By on January 4, 2012

When China’s CAAM announces December car sales this coming week, China will have eked out a single digit growth rate for the year. Some of the slowdown was intentional, the explosive growth of 2010 was considered harmful in many ways. Looking into 2012 however, Chinese business leaders und bureaucrats are getting worried. Out comes a measure that had worked so well in  2010: Subsidies.

“New measures are in the pipeline,” to boost consumption, Huang Hai, former assistant minister of commerce and member of the economic and trade policy consulting committee, told China Daily.

Ministry of Commerce spokesman Shen Danyang also confirmed that his ministry is putting the final touches on new programs, expected to be announced next week.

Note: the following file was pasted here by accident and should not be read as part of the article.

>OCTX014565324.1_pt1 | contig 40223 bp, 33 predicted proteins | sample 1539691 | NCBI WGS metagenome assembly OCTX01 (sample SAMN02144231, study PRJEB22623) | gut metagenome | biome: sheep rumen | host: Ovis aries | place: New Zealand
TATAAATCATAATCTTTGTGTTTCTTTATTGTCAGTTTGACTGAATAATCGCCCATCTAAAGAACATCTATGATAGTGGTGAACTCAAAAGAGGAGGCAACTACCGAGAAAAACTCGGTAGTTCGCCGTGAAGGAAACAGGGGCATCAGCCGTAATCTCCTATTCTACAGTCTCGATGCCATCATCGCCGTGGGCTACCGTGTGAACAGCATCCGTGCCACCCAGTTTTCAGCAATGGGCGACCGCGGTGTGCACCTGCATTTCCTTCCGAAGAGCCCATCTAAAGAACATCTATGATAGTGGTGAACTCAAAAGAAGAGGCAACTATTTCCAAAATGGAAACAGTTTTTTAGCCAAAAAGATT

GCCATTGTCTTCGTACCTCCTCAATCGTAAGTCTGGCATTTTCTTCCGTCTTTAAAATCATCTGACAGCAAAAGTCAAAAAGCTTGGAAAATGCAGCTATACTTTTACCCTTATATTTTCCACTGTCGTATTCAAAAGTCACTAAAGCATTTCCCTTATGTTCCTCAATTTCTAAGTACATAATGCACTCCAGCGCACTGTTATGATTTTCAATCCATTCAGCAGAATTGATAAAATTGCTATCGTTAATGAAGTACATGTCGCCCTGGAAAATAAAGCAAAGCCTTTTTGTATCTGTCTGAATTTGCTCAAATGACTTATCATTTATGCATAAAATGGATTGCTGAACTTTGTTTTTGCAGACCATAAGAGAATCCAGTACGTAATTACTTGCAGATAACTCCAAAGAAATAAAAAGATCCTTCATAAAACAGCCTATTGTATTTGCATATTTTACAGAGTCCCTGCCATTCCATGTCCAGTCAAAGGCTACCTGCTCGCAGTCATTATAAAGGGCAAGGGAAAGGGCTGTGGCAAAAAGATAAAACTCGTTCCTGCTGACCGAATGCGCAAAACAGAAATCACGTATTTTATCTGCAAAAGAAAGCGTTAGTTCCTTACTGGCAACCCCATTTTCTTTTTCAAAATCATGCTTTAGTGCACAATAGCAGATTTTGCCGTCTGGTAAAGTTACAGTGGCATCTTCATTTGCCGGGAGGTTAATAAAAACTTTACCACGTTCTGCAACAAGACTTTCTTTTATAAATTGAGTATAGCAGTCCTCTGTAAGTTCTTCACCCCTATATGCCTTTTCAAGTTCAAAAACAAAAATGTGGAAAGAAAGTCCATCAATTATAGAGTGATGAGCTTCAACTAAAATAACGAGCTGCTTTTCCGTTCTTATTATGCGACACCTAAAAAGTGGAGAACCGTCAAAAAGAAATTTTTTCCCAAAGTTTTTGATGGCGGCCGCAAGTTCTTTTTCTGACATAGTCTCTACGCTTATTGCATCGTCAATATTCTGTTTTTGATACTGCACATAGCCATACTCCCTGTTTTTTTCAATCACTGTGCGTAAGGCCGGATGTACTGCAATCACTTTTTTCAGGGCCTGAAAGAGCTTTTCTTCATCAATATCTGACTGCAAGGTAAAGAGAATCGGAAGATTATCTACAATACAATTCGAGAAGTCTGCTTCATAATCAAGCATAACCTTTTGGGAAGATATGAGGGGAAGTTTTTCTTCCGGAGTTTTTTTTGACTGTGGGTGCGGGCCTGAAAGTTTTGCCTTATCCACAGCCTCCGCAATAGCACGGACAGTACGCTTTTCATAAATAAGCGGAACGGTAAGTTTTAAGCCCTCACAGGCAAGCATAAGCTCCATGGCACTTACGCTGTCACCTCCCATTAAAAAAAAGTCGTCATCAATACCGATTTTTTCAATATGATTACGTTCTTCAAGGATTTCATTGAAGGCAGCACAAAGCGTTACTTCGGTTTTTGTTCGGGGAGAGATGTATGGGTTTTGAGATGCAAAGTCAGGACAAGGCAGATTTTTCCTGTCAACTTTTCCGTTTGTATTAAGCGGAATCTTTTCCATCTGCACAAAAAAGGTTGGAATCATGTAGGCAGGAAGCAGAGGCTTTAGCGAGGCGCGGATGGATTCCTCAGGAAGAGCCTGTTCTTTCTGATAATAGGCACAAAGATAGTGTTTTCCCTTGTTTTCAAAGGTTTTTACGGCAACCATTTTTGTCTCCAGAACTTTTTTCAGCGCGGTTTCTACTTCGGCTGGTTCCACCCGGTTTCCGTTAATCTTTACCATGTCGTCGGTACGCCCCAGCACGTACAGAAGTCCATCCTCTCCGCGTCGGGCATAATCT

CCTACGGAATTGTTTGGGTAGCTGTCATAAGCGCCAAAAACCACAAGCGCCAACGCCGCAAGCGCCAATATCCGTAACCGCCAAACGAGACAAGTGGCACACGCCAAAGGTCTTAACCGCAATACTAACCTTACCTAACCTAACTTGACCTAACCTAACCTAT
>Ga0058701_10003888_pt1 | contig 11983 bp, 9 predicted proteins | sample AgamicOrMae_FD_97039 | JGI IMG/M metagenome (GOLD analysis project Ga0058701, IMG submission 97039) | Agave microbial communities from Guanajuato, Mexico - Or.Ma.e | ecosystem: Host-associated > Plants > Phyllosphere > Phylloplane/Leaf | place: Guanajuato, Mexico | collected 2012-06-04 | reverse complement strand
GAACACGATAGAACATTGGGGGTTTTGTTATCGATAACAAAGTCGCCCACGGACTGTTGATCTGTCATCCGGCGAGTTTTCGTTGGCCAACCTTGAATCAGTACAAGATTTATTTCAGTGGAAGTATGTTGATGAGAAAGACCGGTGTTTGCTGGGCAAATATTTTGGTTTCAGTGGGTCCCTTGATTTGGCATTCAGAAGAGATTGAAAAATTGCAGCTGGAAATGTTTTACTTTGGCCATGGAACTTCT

What is most likely coming are subsidies for cars and household appliances.

China’s exports have steadily fallen over the past few months. According to Reuters, Europe is China’s single largest export market, but export growth to the continent slowed to just 5 percent in November from a year ago. Exports in November expanded 13.8 percent from a year ago, the most sluggish rate in more than two years. China now aims to prop up domestic consumption.

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